SALT LAKE CITY – “A lot of people don’t take his writing seriously,” said Ken Sanders as he addressed the audience in the Gould Auditorium at University of Utah’s J. Willard Marriot Library Sunday.
The writing Sanders is referring to is that of Edward Abbey. Considered by many to be the “Thoreau of the American Wes,” Abbey is author of works such as “desert Solitaire” and “The Monkey Wrench Gang.” Much of the content of these two works were inspired by the time he spent living in Utah as a seasonal park ranger at what was, at the time, Arches National Monument and is now Arches National Park
This special connection to Utah and a few fortunate turns of fate, like a generous donation of Abbey first edition books from an Abbey collector, Eric Hvolboll, have brought Abbey’s works back to Utah in the form of a rare book exhibit titled: “Brave Cowboy”: An Edward Abbey Retrospective,” displayed at the University of Utah’s, J. Willard Marriot Library.
But abbey’s significance encompasses more than just his literary works, according to Sanders. His writings are said to have inspired the birth of the radical environmental movement that sprang up during the 1980s and continues on today. Abbey’s disdain for what he would call “the totalitarian techno-industrial state” is the central theme of what is considered his most popular fictional work, “The Monkey Wrench Gang.”
“He just wrote what he thought,” said Caleb White, an attendee of the event who has read some of Abbey’s works..
From the packed auditorium to the busy exhibit, attendees of the event seemed to take Abbey’s writing very seriously, With the global warming debate and environmental issues becoming more mainstream, Abbey enthusiasts tend to think his works may be more relevant than ever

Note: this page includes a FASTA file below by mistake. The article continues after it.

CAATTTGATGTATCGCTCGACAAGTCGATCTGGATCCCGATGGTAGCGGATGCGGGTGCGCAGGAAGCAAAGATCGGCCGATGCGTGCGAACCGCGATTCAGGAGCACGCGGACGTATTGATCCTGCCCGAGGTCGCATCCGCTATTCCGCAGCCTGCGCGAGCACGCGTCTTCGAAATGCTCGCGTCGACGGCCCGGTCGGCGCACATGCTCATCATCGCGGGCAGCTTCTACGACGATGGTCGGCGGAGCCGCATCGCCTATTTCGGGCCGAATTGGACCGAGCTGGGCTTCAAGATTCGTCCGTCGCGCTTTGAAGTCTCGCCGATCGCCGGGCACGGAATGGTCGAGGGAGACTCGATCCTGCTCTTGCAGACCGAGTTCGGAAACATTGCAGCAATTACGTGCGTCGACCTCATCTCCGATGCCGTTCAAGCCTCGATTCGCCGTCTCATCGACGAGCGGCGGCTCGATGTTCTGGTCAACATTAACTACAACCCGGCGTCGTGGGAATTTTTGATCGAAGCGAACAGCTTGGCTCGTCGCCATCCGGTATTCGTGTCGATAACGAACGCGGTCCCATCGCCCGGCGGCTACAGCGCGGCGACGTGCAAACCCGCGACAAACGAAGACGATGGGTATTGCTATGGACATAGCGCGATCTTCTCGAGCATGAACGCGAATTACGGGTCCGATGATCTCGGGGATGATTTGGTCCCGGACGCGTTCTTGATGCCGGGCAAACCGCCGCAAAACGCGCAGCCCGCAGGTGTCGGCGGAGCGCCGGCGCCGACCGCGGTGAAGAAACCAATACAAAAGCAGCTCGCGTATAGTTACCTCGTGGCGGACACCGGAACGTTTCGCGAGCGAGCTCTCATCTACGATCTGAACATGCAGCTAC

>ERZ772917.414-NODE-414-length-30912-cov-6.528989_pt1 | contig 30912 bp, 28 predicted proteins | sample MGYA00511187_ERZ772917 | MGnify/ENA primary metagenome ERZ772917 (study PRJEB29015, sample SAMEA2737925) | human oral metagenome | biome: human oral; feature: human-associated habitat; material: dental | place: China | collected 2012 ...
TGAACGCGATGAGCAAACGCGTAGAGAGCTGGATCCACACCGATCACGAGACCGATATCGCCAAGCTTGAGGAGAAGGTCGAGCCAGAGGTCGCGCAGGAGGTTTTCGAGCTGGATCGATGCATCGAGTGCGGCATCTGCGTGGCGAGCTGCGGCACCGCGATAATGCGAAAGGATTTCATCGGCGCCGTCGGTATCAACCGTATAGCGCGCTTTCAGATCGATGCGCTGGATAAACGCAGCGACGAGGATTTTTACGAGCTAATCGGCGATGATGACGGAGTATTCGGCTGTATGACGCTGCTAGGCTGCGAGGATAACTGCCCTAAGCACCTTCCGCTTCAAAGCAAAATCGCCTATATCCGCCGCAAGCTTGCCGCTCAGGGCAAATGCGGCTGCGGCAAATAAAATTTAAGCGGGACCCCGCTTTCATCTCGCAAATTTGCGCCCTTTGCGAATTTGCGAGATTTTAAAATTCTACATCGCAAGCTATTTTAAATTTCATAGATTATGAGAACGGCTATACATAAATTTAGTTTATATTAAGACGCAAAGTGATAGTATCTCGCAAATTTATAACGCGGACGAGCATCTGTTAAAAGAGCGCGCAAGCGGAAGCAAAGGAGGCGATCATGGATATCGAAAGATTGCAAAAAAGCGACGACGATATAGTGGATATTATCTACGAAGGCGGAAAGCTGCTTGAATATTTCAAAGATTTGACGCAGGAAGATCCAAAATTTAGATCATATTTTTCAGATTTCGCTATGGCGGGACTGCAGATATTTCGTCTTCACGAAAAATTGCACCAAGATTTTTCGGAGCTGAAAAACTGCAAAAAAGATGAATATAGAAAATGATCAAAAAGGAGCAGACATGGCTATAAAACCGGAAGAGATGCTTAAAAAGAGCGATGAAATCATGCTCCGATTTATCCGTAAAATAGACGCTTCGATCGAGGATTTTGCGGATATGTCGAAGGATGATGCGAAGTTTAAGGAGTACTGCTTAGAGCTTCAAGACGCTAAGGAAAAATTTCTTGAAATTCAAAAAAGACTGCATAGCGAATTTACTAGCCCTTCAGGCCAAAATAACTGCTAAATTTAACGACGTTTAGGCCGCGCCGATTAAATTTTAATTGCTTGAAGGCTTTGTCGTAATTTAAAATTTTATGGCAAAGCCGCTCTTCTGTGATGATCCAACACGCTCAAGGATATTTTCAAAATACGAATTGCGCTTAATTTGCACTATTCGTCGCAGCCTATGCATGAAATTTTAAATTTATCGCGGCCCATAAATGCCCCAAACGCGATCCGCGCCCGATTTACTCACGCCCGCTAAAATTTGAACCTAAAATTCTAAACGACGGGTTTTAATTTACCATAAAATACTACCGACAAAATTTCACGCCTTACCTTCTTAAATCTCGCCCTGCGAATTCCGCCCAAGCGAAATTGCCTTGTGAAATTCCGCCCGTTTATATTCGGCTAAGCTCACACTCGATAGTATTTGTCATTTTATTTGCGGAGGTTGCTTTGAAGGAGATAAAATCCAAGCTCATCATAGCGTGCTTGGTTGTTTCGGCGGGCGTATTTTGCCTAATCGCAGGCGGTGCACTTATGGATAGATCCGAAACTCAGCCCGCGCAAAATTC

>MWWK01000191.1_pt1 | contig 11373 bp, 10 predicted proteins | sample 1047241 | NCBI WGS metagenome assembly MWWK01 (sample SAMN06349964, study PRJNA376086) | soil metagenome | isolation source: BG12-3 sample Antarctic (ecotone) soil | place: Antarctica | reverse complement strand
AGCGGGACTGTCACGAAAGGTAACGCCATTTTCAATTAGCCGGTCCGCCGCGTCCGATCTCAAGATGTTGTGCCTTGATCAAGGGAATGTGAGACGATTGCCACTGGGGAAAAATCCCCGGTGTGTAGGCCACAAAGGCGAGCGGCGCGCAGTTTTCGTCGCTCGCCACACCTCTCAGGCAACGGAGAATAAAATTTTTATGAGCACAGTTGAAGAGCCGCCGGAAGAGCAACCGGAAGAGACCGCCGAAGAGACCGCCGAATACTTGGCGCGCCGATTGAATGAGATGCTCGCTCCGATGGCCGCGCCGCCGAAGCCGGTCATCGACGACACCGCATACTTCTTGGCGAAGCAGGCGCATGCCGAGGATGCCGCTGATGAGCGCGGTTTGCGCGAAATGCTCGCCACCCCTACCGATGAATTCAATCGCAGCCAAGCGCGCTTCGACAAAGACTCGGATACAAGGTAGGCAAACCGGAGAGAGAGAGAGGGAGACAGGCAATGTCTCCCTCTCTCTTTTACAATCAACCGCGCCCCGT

I haven’t read a lot of his books, but I think he has some good points,” said Sarah Jackson, a student, when asked if she agreed with Abbey’s views on environmental activism.
In fact, it seemed as though most attendees of the event were drawn to Abbey’s writings by his views on environmental activism.
“It’s up to us, the citizens of this state to do something,” said Sanders while talking about local environmental issues.
Sanders then went onto explain that while Abbey’s idea of environmental activism is still relevant, the course of action has to be changed somewhat. Sanders points out that Abbey’s vision of blowing up dams and sabotaging Industrial equipment is more likely to land you in federal prison than actually have a lasting positive effect on the environment. Therefore activism has to take on public policy and opinion, not just vigilante environmental justice.
While the correct form of environmental activism may be up for debate, Sanders casts little doubt about the effect Abbey’s writings on the subject have had. From spawning what would become the radical environmentalist movement, to his ability to capture the essence of the West in his writing, Abbey has had a lasting effect on both the literary and environmental disciplines.
Abbey died in 1989 at the age of 62. The “Brave Cowboy”: An Edward Abbey Retrospective is free and open to the public. The exhibit is located at the University of Utah’s J. Willard Marriott Library, free and open to the public. The exhibit is located at the University of Utah’s J. Willard Marriott Library, Special Collections Gallery, Level 4. It’s available for viewing during regular library hours.